A Hydrostatic truss uses pneumatic tubes in place of a conventional compression-loaded member.
Pochari Technologies is spearheading the pneumatic structure revolution. Although totally unknown to the public, it is possible to design structures that are far less material-intensive using internal pressure to carry loads. This elegant principle of loading a column in compression while not carrying the load in the walls through internal pressurization is extremely powerful and possesses a myriad of diverse applications. While inflatable structures have an impressive track record of providing extremely lightweight and rapidly deployable structures, they have yet to be used to achieve a high degree of rigidity. What is needed is a paradigm change in the nature of inflatable structure technology, this paradigm change is moving away from monolithic or monocoque style canvases that are only filled with air forming at best a big balloon. What is called for is a highly rigid member, as rigid as a steel column, but whose weight is a mere fraction.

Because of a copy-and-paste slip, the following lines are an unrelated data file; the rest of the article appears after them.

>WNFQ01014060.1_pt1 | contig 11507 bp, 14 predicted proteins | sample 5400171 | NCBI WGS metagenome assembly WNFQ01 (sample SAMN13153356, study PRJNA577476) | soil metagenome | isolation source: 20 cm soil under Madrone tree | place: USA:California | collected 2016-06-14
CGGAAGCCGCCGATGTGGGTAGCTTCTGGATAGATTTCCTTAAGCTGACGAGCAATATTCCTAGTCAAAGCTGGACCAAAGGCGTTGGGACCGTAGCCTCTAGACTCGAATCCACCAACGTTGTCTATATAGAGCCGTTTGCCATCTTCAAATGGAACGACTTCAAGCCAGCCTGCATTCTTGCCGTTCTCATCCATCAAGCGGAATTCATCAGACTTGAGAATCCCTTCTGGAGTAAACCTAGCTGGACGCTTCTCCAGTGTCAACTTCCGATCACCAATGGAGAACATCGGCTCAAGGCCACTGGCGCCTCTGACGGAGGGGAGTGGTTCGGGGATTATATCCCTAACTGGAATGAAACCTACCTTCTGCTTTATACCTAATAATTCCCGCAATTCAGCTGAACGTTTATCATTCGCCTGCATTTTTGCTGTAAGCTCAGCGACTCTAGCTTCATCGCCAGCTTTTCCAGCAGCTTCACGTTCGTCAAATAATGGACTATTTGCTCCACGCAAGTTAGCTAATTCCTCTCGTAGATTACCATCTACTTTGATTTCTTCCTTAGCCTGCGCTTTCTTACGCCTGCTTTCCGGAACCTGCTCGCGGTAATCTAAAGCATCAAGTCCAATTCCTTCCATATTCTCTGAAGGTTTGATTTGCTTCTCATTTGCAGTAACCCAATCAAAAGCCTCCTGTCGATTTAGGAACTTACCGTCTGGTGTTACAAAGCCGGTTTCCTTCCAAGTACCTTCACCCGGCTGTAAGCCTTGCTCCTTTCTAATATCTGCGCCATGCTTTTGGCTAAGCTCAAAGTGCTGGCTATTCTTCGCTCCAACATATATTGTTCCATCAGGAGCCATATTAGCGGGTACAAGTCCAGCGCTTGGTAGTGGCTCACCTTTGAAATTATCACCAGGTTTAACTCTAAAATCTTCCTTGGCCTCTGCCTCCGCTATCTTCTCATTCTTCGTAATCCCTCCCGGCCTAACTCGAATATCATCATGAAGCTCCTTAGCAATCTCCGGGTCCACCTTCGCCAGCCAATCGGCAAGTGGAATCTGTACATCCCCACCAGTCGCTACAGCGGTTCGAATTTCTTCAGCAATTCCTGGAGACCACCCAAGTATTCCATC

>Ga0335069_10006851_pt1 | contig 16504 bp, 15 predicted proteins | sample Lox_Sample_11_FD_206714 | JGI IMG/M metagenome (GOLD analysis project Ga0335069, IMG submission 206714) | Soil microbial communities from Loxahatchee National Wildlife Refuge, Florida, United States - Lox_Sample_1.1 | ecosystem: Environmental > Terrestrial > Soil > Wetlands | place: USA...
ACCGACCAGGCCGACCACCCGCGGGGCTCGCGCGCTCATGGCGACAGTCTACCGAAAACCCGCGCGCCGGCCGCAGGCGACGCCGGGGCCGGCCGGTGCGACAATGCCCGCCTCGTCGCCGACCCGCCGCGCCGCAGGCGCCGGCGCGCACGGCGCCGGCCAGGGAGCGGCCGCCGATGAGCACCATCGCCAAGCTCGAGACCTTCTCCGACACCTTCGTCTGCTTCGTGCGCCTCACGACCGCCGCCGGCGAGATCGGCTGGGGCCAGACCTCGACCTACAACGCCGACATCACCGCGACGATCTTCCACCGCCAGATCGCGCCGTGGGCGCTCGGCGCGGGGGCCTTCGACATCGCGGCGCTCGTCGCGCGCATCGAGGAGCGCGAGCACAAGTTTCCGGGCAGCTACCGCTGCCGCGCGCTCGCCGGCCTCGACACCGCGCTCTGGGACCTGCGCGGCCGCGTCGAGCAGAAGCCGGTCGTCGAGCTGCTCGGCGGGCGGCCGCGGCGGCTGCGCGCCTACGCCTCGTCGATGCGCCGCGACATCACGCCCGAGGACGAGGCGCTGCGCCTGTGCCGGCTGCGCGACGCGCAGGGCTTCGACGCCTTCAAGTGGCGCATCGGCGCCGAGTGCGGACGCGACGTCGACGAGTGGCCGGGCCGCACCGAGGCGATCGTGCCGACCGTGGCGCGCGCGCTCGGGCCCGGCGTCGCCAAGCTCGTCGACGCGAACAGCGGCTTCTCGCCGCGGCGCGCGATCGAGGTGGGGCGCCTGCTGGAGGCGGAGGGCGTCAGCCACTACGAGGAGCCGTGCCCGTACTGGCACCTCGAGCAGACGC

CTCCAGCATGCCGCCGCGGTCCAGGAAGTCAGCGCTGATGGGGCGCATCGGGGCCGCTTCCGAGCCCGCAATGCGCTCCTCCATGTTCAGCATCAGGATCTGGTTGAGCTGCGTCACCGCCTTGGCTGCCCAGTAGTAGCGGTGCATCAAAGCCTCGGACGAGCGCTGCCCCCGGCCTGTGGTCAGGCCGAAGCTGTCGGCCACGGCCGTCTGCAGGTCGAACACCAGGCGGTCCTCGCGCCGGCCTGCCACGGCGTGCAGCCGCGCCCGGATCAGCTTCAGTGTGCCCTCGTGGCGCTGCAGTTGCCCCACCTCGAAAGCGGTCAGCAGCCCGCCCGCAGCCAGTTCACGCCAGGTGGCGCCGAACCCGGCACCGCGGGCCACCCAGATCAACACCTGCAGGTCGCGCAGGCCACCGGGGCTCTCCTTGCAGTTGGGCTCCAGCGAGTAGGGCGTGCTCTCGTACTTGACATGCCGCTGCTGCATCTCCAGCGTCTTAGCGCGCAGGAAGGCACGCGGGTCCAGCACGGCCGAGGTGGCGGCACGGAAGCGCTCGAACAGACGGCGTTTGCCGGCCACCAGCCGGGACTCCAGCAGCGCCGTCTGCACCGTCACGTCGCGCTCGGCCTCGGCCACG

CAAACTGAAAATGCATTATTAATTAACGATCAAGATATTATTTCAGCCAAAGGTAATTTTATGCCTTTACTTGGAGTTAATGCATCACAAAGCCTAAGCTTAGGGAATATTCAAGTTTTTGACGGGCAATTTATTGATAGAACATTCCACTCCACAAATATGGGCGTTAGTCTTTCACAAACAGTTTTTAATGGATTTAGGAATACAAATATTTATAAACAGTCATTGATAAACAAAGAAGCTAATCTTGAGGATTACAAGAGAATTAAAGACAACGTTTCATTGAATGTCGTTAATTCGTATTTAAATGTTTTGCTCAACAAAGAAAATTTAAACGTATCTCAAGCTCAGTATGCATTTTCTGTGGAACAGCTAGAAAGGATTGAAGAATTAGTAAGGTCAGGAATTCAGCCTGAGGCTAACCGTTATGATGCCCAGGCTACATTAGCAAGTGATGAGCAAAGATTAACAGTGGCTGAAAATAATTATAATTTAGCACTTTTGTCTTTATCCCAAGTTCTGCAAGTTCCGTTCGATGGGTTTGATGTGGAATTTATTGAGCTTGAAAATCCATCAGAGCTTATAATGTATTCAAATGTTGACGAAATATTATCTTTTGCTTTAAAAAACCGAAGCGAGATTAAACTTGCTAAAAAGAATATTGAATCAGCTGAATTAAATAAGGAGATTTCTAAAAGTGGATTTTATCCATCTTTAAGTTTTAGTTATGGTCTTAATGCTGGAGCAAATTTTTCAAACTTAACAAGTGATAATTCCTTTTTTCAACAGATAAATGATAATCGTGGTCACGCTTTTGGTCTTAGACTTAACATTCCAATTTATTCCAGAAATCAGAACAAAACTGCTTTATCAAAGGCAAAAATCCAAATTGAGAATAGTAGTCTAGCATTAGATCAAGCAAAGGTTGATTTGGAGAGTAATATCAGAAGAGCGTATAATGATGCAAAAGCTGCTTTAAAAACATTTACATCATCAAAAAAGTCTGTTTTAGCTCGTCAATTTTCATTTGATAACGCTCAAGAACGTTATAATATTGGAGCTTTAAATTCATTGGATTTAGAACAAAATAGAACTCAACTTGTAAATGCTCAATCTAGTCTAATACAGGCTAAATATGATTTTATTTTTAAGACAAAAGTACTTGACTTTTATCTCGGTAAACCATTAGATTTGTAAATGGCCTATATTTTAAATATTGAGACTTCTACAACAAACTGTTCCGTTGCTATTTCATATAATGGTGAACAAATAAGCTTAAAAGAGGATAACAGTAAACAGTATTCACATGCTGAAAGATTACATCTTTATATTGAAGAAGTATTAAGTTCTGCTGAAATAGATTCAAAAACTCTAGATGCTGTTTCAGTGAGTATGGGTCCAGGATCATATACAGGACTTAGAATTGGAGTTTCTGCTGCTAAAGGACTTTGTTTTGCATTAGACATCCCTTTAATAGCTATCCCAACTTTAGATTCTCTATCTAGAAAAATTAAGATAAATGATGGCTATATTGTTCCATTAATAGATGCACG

Pochari Technologies is improving upon this technology by using pressurized cylinders to achieve the dynamic and structural properties of “pseudo” rigid members which can be used for both towers (*see page 1 on the drop-down menu), and to build trusses for horizontal load-bearing applications such as bridges or beams.
The impetus behind the design is the need to exploit the highly appealing material properties of many composite fibers (kevlar/aramid/glass fibers/vectran) which despite possessing poor compressive strength, boast immense tensile strength. If these fibers are loaded in hoop stress only, columns can be designed that bear load through transferring force onto the end pistons only. These rigid columns can then be assembled into a truss-like structure.
The weight of this truss technology compared to classic steel or even aluminum is greatly reduced, paving the way for all sorts of novel applications.